At the same time, the social, economic and environmental impacts of MNE activities on the societies in which they operate remain a source of concern for the public. These concerns have led to a number of initiatives undertaken by a multiplicity of actors, both at the national and global levels, including the development of codes of conduct, monitoring and reporting initiatives, and social labelling schemes covering a broad range of issues, including labour standards. Among others, three multilateral projects specific to the international sphere aim at encouraging corporations to make a positive contribution to economic and social progress, and to minimize the difficulties their operations could generate.

Tripartite declaration on principles concerning multinational enterprises and social policy of the International Labour Organization

The Tripartite declaration of principles concerning multinational enterprises and social policy (PDF 91.24 KB) of the International Labour Organization (ILO) is the universal basic point of reference for corporate social responsibility in the world of work. It sets out principles, developed through tripartite dialogue, in the fields of employment, training, working conditions, and industrial relations. The ILO published a number of fact sheets on this Declaration that offer practical suggestions on building relationships in global markets among business, government and labour in order to encourage economic activity while promoting the protection of workers' rights and socio-economic development.

The Organisation for Economic Co-operation and Development (OECD)
guidelines for multinational enterprises

The OECD Guidelines for multinational enterprises (PDF 903.5 KB) are recommendations from governments to multinational enterprises. They set out voluntary principles and standards for responsible business conduct, consistent with domestic and international laws, in areas such as human rights, employment and industrial relations, disclosure, environment, combating bribery, consumer rights and interests, science and technology, competition and taxation. Countries adhering to the Guidelines are required to set up a National Contact Point (NCP) that is responsible for promoting the Guidelines and contributing to the resolution of issues that arise in relation to the implementation of the Guidelines. NCPs are expected to operate in accordance with the core criteria of visibility, accessibility, transparency and accountability.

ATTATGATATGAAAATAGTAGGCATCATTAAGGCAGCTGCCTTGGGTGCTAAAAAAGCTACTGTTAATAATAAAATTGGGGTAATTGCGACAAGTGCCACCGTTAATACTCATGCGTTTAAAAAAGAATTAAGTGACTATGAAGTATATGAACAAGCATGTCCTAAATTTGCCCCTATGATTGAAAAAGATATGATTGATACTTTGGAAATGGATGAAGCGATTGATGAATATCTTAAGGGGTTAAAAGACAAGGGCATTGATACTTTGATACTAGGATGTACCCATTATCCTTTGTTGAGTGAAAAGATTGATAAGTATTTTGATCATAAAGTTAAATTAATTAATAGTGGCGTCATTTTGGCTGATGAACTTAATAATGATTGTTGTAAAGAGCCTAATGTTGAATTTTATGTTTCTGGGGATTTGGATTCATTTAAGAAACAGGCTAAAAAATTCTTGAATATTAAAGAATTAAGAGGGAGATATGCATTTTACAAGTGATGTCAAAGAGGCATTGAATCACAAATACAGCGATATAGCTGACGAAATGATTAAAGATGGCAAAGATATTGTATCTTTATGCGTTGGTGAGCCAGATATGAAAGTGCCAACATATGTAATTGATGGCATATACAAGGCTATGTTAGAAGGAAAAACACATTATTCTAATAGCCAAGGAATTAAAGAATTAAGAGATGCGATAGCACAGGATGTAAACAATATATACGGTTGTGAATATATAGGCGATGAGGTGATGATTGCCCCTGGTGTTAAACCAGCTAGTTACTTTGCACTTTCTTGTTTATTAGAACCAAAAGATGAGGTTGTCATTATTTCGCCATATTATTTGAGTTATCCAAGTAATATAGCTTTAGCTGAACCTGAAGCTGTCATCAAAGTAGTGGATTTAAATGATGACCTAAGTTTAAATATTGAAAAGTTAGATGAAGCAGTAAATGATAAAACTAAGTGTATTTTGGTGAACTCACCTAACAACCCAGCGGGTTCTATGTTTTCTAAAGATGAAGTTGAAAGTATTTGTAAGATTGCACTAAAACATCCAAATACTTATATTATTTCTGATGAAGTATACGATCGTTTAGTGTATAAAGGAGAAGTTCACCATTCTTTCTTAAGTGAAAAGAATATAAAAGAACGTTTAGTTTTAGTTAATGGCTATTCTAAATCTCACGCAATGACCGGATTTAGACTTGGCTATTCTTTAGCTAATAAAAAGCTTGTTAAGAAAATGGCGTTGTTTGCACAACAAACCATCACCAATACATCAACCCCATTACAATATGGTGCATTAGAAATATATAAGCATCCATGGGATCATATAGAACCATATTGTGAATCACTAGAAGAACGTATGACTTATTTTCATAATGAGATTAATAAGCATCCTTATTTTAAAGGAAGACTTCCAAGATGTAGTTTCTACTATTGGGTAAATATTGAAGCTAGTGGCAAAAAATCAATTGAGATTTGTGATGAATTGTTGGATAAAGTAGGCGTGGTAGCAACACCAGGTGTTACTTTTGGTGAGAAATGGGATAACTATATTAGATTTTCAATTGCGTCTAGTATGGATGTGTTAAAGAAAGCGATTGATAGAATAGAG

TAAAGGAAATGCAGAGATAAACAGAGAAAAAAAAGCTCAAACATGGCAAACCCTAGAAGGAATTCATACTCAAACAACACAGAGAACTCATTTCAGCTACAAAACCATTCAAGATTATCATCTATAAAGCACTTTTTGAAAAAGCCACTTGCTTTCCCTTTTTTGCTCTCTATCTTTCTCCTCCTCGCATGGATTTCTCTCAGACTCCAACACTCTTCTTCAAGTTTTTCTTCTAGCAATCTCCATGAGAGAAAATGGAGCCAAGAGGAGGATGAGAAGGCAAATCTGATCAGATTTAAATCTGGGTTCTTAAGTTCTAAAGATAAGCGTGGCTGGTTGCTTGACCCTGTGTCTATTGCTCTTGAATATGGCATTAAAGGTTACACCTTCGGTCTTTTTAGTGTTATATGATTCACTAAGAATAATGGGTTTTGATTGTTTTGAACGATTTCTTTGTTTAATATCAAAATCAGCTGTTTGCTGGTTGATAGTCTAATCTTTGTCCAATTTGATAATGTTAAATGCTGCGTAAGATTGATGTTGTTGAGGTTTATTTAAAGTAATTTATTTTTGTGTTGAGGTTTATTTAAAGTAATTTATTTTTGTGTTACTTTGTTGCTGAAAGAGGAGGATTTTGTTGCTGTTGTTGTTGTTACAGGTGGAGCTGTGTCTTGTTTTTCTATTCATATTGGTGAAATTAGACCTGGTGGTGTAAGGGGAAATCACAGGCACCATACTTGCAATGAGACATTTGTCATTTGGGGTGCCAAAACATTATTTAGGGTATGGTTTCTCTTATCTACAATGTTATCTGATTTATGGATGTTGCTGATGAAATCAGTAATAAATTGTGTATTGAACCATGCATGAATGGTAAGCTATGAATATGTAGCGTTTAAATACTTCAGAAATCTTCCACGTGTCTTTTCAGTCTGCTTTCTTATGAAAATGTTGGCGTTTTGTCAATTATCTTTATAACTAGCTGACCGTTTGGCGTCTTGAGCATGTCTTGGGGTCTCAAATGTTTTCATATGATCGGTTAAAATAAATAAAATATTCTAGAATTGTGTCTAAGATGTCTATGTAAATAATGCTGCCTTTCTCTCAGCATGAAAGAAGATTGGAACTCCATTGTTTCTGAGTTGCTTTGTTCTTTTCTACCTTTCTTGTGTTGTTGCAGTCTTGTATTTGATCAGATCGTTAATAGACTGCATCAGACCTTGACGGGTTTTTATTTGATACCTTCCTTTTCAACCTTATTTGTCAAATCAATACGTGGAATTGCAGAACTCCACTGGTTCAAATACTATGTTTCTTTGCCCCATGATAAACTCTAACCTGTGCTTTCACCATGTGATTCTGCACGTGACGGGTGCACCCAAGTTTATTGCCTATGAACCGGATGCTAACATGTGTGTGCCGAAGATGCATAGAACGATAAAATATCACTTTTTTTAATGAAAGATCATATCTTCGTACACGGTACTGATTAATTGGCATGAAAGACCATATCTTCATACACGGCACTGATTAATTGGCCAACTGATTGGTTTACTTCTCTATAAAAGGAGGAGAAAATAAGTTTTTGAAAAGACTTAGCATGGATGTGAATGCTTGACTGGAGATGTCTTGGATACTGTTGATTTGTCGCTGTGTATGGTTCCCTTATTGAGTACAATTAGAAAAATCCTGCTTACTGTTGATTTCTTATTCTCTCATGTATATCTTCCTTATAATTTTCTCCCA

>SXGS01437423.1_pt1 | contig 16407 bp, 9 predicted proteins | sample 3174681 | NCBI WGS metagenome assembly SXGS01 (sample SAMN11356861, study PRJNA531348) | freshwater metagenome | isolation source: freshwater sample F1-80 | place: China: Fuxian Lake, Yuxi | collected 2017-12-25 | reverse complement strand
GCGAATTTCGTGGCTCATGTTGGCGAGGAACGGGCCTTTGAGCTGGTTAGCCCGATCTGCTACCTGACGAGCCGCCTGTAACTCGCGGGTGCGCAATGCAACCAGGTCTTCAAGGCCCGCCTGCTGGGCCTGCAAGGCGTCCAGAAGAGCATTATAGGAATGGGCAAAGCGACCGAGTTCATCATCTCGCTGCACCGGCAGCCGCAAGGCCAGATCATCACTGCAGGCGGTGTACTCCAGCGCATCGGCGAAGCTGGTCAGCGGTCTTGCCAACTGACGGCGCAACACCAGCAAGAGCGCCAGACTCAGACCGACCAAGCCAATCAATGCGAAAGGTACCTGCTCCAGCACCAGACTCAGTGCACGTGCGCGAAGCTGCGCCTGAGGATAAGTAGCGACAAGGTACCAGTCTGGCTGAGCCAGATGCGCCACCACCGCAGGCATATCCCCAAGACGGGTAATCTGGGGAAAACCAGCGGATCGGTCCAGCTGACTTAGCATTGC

As a member, the Labour Program participates in the activities of the NCP of Canada and to the work meetings of its interdepartmental committee comprised of representatives of Federal departments. The NCP of Canada is responsible for:

  • promoting the Guidelines in Canada
  • responding to inquiries
  • contributing to the resolution of issues related to the Guidelines
  • cooperating with other NCPs
  • reporting annually to the OECD on its activities

United Nations Global Compact

At the 1999 World Economic Forum in Davos, the Secretary-General of the United Nations launched the United Nations Global Compact: an important multilateral initiative to support CSR. The United Nations Global Compact comprises ten principles derived from the Universal Declaration of Human Rights, the 1998 ILO Declaration on Fundamental Principles and Rights at Work, the Rio Declaration of the 1992 UN Conference on Environment and Development and the United Nations Convention Against Corruption. The ten principles address human rights, labour standards, environment and the prevention of corruption. The International Chamber of Commerce supports the initiative.

For more information on Canadian initiatives in support of CSR, visit the CSR section of the Department of International Trade website.

Useful Links

Canadian organizations

International organizations and initiatives